The worldwide first with Methanol powered vessels will navigate with DNV GL Class the classification society announced recently.
The four 50.000 tdw tanker have been ordered by the Swedish shipping company Marinvest and the Norwegian company Westfal-Larsen at the Korean shipyard Hyundai Mipo Dockyards. The classification follows according the DNV GL regulation for fuels with low flashpoint. The very first tank ship shall be delivered by 2016.DNV GL says the sulfur free fuel with low flashpoint (Low Flashpoint, LFL) of about twelve degrees Celsius becomes more and more attractive for the maritime industry, because this fuel fulfills the upcoming SOx-limit values in the emission control areas.The vessels, which will carry the additional DNV GL mark LFL FUELLED, feature a secondary bunker system as well as an automatically leakage warning system with shot-off function and flame protection systems. Further building safety measures include the position of the tanks and fuel pipes.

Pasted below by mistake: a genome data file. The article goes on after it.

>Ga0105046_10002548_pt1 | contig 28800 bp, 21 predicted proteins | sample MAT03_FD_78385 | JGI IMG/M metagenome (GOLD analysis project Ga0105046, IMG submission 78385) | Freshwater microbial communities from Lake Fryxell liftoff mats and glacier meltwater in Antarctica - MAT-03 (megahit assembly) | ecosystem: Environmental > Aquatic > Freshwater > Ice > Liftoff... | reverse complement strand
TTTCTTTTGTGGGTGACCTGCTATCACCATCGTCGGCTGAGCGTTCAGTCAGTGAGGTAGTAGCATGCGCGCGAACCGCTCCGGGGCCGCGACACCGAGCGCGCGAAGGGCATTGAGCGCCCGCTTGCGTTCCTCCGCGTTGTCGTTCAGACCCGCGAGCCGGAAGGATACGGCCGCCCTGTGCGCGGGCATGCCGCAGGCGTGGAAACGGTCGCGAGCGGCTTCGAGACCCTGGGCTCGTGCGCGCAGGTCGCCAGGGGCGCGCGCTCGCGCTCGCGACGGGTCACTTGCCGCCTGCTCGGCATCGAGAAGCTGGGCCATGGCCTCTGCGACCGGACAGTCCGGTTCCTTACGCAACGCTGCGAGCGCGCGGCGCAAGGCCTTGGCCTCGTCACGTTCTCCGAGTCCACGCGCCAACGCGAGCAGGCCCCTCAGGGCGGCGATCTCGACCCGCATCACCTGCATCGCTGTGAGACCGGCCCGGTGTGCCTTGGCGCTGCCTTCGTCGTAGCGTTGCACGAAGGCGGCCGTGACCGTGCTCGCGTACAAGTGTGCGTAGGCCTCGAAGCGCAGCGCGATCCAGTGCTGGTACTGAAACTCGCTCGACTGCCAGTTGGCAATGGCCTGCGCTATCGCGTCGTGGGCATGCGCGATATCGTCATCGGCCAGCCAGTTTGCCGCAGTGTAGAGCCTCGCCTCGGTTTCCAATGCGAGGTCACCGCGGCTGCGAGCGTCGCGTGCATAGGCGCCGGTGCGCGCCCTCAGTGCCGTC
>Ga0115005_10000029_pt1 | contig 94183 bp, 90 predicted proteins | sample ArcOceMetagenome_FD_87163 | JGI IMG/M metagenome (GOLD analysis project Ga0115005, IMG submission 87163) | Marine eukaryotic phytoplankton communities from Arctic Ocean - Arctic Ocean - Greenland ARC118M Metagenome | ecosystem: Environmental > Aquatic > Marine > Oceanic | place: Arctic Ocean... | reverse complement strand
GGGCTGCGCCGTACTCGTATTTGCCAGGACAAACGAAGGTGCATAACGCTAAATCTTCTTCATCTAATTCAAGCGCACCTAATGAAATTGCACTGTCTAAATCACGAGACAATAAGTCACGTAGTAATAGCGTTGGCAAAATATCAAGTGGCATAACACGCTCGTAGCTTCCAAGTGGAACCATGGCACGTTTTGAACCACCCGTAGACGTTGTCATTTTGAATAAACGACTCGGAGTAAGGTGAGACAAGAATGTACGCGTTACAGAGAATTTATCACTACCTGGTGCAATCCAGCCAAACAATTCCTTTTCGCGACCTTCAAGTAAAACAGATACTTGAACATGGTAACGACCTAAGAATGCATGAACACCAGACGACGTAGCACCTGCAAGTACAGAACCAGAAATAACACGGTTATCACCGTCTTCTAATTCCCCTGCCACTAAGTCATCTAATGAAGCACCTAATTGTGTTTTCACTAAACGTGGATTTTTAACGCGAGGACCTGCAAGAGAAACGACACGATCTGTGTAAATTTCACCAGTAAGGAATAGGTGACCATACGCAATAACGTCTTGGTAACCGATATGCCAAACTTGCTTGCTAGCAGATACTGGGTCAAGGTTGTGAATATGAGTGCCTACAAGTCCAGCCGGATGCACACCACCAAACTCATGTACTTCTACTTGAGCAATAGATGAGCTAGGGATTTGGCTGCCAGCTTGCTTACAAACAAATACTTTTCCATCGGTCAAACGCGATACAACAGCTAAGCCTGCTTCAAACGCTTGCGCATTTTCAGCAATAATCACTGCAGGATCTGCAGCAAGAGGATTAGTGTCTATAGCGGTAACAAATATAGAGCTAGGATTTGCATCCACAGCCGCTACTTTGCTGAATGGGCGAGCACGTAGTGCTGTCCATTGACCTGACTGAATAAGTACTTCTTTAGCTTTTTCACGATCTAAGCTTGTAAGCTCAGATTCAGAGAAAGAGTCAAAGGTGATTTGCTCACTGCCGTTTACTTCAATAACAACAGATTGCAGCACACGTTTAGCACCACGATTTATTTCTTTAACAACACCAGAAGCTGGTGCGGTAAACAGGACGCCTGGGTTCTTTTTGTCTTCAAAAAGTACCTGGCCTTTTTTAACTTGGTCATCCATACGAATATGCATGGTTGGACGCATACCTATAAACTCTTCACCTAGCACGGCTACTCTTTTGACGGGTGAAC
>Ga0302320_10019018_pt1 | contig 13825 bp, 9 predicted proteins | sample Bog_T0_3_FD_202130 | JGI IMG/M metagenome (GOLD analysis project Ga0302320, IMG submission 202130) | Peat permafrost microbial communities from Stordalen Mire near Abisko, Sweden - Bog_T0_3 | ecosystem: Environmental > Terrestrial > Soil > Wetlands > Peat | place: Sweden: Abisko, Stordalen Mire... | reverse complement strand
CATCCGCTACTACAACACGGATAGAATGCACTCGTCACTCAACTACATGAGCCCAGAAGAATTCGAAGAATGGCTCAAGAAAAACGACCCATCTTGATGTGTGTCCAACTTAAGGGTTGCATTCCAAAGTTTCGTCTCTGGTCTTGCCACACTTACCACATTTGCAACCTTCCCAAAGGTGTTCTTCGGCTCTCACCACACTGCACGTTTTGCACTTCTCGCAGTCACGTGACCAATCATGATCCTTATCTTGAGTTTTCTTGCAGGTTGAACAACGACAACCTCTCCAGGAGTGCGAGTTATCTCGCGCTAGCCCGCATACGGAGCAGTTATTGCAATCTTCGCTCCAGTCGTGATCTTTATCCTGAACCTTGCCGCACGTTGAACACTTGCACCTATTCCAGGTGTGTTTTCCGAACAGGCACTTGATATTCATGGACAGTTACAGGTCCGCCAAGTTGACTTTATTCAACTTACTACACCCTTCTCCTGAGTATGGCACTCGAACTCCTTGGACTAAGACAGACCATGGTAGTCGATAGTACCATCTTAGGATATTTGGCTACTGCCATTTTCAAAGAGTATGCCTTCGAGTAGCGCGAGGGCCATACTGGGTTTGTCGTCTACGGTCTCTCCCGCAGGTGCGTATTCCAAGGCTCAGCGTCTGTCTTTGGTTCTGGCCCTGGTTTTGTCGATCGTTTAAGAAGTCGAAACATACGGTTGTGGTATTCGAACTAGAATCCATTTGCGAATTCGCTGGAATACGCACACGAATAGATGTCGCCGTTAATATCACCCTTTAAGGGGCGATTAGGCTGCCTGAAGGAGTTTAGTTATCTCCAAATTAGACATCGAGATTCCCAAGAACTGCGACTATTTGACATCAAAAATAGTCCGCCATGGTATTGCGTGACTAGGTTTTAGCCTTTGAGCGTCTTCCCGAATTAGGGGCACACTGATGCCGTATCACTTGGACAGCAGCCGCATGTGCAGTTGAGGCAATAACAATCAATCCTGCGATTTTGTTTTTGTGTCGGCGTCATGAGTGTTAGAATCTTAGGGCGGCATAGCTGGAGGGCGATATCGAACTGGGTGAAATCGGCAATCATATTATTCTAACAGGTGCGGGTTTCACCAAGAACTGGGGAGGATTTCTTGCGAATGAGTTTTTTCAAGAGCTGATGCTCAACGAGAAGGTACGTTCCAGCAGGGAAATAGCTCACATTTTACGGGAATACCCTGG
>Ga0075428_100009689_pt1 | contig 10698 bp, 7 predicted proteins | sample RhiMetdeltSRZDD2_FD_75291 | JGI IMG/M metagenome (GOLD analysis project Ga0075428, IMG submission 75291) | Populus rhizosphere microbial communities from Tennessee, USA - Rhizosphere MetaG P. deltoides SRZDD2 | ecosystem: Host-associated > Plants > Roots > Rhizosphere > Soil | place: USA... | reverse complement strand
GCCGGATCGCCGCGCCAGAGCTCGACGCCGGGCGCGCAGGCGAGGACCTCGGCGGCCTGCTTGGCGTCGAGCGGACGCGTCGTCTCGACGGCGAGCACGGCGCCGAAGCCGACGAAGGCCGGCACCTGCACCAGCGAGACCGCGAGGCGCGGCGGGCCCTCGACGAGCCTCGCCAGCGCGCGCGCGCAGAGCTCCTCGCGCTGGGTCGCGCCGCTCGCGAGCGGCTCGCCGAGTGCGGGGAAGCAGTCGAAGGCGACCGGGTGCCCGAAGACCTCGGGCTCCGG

Classification Society DNV GL has published the draft of a Recommended Practice (RP) for maritime LNG bunkering which after a six-week consultation period will be published as a practical guide to help authorities, LNG bunker suppliers and ship operators undertake LNG bunkering safely and efficiently. This article overviews their initiative.
LNG bunkering: Rendering courtesy of DNV GL
Currently, 83 LNG-fuelled ships are in operation or on order worldwide, ranging from passenger ferries, Coast Guard ships and cargo vessels to tankers and platform supply vessels. Estimates put the global LNG-fuelled fleet at 3,200 by the year 2025. With the EU poised to invest in helping equip 139 seaports and inland ports with LNG bunker stations by 2025, the time seemed ripe to DNV GL for it to set out RP’s for the design and operation of LNG bunkering on a global scale. But roughly, what dangers are inherent in LNG bunkering?LNG release by accidentAt atmospheric pressure, LNG will bo... [More]